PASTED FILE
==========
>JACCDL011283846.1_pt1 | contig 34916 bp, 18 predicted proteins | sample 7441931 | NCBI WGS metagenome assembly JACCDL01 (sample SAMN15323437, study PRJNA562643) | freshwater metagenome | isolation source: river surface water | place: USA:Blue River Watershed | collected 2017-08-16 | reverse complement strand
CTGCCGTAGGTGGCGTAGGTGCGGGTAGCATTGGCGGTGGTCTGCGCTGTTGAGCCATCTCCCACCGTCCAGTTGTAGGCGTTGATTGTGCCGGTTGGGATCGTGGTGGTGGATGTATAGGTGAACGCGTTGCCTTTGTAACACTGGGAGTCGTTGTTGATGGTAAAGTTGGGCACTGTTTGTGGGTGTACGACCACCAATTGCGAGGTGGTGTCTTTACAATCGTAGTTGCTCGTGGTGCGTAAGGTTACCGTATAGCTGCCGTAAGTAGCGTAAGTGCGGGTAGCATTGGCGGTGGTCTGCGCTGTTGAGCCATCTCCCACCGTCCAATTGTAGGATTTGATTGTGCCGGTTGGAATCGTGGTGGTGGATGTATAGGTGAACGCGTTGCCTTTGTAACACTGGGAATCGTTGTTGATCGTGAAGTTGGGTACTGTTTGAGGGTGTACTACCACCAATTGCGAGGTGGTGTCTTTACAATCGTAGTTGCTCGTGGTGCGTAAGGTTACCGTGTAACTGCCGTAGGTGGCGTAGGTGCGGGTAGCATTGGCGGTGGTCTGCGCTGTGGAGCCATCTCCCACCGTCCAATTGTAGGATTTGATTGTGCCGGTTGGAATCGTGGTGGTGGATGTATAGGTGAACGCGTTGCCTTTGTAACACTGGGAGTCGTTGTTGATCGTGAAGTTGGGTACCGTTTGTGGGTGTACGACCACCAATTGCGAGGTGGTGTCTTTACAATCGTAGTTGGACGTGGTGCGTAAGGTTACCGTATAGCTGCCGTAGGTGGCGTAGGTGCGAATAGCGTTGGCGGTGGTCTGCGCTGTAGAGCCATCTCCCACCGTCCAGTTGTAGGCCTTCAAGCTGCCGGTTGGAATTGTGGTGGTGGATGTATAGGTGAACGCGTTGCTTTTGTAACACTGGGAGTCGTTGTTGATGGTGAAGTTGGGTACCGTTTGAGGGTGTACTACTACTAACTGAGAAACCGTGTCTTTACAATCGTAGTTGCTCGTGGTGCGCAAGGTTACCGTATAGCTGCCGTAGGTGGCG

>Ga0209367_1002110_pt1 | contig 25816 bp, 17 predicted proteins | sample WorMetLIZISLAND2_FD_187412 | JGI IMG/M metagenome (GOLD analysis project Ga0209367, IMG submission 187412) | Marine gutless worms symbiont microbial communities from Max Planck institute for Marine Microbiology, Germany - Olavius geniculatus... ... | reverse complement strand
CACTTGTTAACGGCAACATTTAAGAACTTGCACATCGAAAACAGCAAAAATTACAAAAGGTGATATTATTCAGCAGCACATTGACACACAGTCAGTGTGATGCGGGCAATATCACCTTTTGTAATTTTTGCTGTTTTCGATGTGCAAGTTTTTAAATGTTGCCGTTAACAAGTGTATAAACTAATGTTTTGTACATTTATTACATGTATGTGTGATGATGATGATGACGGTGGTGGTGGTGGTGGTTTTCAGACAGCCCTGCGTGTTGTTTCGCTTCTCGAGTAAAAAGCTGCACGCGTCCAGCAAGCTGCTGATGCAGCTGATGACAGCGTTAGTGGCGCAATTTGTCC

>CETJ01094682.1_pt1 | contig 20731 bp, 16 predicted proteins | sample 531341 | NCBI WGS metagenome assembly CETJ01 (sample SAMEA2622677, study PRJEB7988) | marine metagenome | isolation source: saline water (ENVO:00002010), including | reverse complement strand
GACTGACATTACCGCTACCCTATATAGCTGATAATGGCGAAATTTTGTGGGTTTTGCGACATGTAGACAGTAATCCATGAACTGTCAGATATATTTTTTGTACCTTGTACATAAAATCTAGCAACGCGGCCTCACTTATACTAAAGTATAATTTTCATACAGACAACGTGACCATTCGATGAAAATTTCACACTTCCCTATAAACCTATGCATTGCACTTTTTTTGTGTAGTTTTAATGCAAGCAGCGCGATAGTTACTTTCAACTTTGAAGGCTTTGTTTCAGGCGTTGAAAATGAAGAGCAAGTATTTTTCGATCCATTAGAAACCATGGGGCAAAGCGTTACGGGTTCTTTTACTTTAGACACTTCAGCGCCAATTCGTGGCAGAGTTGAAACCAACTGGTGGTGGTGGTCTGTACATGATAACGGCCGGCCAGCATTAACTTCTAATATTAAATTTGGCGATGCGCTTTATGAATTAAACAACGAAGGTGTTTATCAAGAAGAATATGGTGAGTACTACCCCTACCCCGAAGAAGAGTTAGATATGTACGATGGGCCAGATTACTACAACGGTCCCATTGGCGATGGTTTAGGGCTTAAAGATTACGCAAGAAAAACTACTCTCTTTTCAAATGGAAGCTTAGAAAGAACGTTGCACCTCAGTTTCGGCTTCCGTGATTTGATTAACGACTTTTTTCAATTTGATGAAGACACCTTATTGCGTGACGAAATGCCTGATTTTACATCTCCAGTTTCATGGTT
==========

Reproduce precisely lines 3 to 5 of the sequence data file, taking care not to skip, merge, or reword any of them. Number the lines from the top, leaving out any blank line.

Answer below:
>Ga0209367_1002110_pt1 | contig 25816 bp, 17 predicted proteins | sample WorMetLIZISLAND2_FD_187412 | JGI IMG/M metagenome (GOLD analysis project Ga0209367, IMG submission 187412) | Marine gutless worms symbiont microbial communities from Max Planck institute for Marine Microbiology, Germany - Olavius geniculatus... ... | reverse complement strand
CACTTGTTAACGGCAACATTTAAGAACTTGCACATCGAAAACAGCAAAAATTACAAAAGGTGATATTATTCAGCAGCACATTGACACACAGTCAGTGTGATGCGGGCAATATCACCTTTTGTAATTTTTGCTGTTTTCGATGTGCAAGTTTTTAAATGTTGCCGTTAACAAGTGTATAAACTAATGTTTTGTACATTTATTACATGTATGTGTGATGATGATGATGACGGTGGTGGTGGTGGTGGTTTTCAGACAGCCCTGCGTGTTGTTTCGCTTCTCGAGTAAAAAGCTGCACGCGTCCAGCAAGCTGCTGATGCAGCTGATGACAGCGTTAGTGGCGCAATTTGTCC

>CETJ01094682.1_pt1 | contig 20731 bp, 16 predicted proteins | sample 531341 | NCBI WGS metagenome assembly CETJ01 (sample SAMEA2622677, study PRJEB7988) | marine metagenome | isolation source: saline water (ENVO:00002010), including | reverse complement strand